Yungblud Creates A Diverse Community With An Emphasis On Individualism 

With more than music on his mind, the rising British musician is out to change the world through his artistry.

Erin Cooney

With his black eyeliner and punk persona, Dominic Harrison, better known as Yungblud, may seem intimidating at first glance. But the second he cracks his wide, genuine smile and says a few words in his charming English accent, it’s clear the opposite is true.  

Harrison grew up in Doncaster and moved to London at 16 to pursue a creative lifestyle, with more than music on his mind. He also recently announced a comic book collaboration with Z2 Comics and Ryan O’Sullivan called The Twisted Tales of the Ritalin Club. And he wants to become an actor. He was featured in six episodes of Disney TV series “The Lodge” in 2016. 

Obviously, Harrison is adaptable. But his sense of self, both personally and professionally, wasn’t always so cemented.  

“When you don’t know who you are and you’re searching for acceptance, you’re forced to find yourself,” he says. “When you’re put in a position where you’re either going to drown or swim, you teach yourself to swim, whether that’s through drinking, drugs, sex, or rebellion. For me, it was music. I figured out who I was and how to talk about my issues through songwriting. At first, people told me who they thought I should be – they thought I should flutter my eyelashes, wink at the girls and sing pop music with about as much charisma as a pint of water. And I did, until I realized how deeply sad I was. It was just not enough for me.” 

“When you don’t know who you are and you’re searching for acceptance, you’re forced to find yourself.”

Thus, Yungblud was born, in an act of protest. His first album, 21st Century Liability, was a breakout hit, establishing a burgeoning international fan base for the band. He has even higher hopes for his forthcoming release. 

“I love albums like Good Kid, m.A.A.d City by Kendrick Lamar and Blonde by Frank Ocean that are just so incredibly well thought out,” he says. “21st Century is a concept album, but it was my first one, so I have not nailed it yet. I’m happy I didn’t nail it; I have room to grow, I’m learning, and I’m excited for this next one. The concept is ever-changing, but it’s about the people I meet. You’re the best judge of how you can be the best you – you don’t have to conform to the perception of who people think you should be. This album is almost a tribute to individualism. I want Yungblud to be a community where you can be who you want to be no matter what, without judgment and without hostility.”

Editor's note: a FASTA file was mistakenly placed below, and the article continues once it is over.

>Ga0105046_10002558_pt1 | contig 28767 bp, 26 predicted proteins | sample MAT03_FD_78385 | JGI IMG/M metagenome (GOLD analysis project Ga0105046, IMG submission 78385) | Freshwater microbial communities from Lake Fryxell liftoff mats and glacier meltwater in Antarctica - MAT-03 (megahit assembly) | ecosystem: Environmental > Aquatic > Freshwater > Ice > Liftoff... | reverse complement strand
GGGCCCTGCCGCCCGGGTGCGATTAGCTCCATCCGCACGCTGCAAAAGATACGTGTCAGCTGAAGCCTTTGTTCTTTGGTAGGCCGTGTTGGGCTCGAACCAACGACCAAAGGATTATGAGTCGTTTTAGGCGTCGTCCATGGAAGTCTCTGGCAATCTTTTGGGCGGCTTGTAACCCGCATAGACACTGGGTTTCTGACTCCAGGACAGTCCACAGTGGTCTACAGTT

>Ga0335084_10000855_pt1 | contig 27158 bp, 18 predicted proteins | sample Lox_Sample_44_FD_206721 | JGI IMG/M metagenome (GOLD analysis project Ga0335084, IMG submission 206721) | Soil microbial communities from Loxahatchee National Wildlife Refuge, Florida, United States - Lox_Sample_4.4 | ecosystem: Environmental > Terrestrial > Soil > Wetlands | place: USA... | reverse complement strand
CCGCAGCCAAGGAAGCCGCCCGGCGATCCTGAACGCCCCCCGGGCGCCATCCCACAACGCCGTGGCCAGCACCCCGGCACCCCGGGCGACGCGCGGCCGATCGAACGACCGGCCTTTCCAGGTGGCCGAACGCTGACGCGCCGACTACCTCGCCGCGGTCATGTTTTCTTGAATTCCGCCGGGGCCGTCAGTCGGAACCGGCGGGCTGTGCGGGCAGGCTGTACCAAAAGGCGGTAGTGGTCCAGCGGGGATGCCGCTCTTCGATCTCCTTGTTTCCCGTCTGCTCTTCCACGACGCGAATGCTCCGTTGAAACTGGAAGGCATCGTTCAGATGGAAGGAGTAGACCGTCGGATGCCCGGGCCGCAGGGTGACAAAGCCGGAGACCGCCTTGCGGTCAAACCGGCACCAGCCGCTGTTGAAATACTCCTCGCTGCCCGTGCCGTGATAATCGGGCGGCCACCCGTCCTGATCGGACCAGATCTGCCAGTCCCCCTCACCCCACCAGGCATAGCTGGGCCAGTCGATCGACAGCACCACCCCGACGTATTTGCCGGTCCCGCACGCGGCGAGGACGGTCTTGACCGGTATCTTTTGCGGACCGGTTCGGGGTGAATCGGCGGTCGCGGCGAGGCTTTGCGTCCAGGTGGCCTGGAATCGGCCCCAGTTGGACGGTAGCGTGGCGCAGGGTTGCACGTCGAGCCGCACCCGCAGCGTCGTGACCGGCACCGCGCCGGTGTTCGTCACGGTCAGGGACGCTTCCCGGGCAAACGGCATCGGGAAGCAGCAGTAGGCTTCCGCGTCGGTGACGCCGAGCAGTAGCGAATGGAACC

Yungblud’s message resonates with his fans so strongly that they’ve formed the Black Hearts Club. It’s exactly what it sounds like – Harrison has a little black heart tattoo, and now thousands of others across the globe do, too. 

“It’s so crazy that it just happened because they felt so connected with me, and I felt so connected with them,” says Harrison. “That’s the craziest thing I’ve ever experienced in my life. We put things on our bodies, and now we have a mutual connection. It’s like a code. And I didn’t do it – it was created by them.” 

Platforms like social media help break down the wall between artists and audiences and with outlets like the Black Hearts Club, Yungblud wants to break them down altogether. 

“I ain’t Yungblud the high and mighty, the person who’s saving the world,” he says. “I’m just a person talking to other people about our issues. I’m wrong sometimes, and they correct me. And they’re wrong sometimes, and I correct them. Yungblud is a community, a conversation. It’s solidarity, energy and excitement. 

“My granddad told me that the strongest thing in this world is love and if you spread it, you will save human lives. It doesn’t matter if you save one or a million, you’ve succeeded at life. And I was like, ‘Granddad, that’s fucking crazy.’”